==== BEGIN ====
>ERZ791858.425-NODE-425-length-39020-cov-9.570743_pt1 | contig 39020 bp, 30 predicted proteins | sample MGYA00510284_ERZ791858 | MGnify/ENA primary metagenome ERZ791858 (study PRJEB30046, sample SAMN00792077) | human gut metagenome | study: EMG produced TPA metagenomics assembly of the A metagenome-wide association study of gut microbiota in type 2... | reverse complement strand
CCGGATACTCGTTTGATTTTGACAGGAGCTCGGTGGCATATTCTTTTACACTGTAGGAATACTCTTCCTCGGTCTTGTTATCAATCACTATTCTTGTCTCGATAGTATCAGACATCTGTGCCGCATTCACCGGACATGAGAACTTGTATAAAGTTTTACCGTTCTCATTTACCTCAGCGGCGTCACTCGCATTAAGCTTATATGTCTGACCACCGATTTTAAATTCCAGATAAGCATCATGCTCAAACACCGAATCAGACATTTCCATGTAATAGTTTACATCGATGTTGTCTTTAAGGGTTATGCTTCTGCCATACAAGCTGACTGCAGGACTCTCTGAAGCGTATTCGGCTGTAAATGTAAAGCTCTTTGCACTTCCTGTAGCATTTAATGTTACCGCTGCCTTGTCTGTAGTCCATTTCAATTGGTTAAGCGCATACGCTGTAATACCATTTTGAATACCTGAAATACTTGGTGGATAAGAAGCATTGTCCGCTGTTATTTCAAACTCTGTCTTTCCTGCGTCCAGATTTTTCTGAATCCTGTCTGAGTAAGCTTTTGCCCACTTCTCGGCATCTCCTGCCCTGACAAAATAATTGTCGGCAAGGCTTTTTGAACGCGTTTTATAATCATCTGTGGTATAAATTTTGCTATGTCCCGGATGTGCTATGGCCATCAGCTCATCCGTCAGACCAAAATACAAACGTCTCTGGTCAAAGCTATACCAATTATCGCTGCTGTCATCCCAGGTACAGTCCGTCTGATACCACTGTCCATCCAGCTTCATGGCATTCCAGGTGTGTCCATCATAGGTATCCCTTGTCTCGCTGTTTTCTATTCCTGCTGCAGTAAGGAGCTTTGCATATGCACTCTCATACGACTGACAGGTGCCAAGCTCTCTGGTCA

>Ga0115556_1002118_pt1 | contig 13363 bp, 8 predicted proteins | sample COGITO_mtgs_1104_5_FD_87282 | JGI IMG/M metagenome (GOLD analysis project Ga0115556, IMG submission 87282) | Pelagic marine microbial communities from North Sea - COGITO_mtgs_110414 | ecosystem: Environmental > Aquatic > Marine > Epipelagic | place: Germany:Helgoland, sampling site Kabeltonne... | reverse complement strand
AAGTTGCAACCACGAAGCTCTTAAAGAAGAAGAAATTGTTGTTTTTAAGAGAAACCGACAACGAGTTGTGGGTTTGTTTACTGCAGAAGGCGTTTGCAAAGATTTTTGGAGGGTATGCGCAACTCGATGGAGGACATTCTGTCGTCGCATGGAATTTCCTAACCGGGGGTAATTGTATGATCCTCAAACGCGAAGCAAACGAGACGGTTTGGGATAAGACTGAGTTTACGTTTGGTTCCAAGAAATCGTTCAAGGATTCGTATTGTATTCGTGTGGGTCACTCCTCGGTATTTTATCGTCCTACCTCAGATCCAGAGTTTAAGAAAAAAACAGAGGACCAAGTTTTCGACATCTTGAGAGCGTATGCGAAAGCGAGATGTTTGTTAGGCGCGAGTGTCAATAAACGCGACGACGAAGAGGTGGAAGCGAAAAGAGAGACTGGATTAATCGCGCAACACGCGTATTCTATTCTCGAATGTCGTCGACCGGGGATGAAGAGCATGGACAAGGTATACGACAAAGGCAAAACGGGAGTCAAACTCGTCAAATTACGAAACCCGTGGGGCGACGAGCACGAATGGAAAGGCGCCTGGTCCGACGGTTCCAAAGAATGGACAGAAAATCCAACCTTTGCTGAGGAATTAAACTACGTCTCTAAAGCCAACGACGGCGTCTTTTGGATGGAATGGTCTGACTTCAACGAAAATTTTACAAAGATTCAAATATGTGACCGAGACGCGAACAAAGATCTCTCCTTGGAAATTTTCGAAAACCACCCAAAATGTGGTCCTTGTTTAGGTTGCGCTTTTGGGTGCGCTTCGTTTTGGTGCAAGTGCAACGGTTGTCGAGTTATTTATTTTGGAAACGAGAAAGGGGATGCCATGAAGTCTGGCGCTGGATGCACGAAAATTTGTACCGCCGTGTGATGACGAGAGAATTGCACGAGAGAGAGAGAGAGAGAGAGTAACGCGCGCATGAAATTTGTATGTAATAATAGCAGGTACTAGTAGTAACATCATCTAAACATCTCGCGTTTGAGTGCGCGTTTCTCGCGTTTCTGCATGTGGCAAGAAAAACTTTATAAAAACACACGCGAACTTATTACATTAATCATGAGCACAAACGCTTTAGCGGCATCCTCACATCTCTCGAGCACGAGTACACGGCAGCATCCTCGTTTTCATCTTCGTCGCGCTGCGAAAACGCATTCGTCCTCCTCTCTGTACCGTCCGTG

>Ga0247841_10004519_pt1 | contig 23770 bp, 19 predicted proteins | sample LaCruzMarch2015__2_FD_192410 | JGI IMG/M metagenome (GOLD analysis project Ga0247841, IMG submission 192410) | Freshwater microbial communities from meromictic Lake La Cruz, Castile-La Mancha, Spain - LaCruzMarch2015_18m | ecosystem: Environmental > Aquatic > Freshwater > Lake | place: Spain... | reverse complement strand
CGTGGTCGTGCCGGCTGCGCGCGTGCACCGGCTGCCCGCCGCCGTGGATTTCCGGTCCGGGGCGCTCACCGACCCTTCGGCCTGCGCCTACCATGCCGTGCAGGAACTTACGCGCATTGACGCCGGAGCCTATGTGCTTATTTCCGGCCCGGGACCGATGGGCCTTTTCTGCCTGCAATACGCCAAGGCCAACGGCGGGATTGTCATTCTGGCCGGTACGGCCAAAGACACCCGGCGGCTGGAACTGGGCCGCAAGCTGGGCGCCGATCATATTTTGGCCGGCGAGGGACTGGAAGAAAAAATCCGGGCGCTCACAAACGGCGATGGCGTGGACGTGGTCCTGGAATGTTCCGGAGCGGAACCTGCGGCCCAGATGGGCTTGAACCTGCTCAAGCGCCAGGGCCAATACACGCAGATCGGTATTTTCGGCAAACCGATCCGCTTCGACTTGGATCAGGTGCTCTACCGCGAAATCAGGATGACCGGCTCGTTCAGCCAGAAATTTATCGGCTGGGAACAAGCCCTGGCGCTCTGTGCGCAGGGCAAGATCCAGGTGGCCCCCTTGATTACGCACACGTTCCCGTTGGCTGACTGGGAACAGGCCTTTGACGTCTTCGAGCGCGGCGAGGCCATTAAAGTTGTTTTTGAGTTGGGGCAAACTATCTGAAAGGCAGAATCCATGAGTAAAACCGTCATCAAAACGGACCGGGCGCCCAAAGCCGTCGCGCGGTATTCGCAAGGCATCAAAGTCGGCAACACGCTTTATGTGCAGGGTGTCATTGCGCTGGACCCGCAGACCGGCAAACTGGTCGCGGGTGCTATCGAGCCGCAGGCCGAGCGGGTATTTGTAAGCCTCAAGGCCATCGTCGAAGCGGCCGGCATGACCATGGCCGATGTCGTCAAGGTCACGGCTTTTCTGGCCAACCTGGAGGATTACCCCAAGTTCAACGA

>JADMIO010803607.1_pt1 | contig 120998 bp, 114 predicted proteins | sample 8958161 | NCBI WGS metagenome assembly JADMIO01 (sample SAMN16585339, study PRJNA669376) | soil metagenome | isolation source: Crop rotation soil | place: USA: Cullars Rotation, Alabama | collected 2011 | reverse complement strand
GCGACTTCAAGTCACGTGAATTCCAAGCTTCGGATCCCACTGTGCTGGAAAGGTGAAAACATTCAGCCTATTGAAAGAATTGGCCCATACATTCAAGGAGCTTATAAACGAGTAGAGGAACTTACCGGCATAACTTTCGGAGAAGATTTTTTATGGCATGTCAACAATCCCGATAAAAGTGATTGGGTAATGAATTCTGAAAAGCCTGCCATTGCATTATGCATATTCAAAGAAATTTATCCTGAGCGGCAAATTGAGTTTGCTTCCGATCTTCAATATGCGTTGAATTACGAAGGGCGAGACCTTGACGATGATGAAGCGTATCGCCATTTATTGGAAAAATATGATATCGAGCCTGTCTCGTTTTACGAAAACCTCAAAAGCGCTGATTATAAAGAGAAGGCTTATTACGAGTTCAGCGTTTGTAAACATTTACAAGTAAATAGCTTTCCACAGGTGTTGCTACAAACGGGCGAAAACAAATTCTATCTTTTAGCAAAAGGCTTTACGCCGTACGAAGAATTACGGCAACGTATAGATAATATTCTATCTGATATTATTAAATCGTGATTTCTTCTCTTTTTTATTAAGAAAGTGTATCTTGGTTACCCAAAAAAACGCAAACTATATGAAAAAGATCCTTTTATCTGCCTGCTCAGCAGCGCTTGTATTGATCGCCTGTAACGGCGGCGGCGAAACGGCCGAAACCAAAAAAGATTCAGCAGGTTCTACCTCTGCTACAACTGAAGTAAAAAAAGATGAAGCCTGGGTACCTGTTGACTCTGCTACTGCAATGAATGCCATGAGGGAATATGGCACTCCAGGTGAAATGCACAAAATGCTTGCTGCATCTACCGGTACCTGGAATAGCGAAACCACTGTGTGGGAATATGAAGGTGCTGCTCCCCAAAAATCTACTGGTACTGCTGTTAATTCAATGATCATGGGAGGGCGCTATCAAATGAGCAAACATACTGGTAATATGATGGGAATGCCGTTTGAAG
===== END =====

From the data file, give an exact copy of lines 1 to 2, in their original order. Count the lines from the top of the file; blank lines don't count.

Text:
>ERZ791858.425-NODE-425-length-39020-cov-9.570743_pt1 | contig 39020 bp, 30 predicted proteins | sample MGYA00510284_ERZ791858 | MGnify/ENA primary metagenome ERZ791858 (study PRJEB30046, sample SAMN00792077) | human gut metagenome | study: EMG produced TPA metagenomics assembly of the A metagenome-wide association study of gut microbiota in type 2... | reverse complement strand
CCGGATACTCGTTTGATTTTGACAGGAGCTCGGTGGCATATTCTTTTACACTGTAGGAATACTCTTCCTCGGTCTTGTTATCAATCACTATTCTTGTCTCGATAGTATCAGACATCTGTGCCGCATTCACCGGACATGAGAACTTGTATAAAGTTTTACCGTTCTCATTTACCTCAGCGGCGTCACTCGCATTAAGCTTATATGTCTGACCACCGATTTTAAATTCCAGATAAGCATCATGCTCAAACACCGAATCAGACATTTCCATGTAATAGTTTACATCGATGTTGTCTTTAAGGGTTATGCTTCTGCCATACAAGCTGACTGCAGGACTCTCTGAAGCGTATTCGGCTGTAAATGTAAAGCTCTTTGCACTTCCTGTAGCATTTAATGTTACCGCTGCCTTGTCTGTAGTCCATTTCAATTGGTTAAGCGCATACGCTGTAATACCATTTTGAATACCTGAAATACTTGGTGGATAAGAAGCATTGTCCGCTGTTATTTCAAACTCTGTCTTTCCTGCGTCCAGATTTTTCTGAATCCTGTCTGAGTAAGCTTTTGCCCACTTCTCGGCATCTCCTGCCCTGACAAAATAATTGTCGGCAAGGCTTTTTGAACGCGTTTTATAATCATCTGTGGTATAAATTTTGCTATGTCCCGGATGTGCTATGGCCATCAGCTCATCCGTCAGACCAAAATACAAACGTCTCTGGTCAAAGCTATACCAATTATCGCTGCTGTCATCCCAGGTACAGTCCGTCTGATACCACTGTCCATCCAGCTTCATGGCATTCCAGGTGTGTCCATCATAGGTATCCCTTGTCTCGCTGTTTTCTATTCCTGCTGCAGTAAGGAGCTTTGCATATGCACTCTCATACGACTGACAGGTGCCAAGCTCTCTGGTCA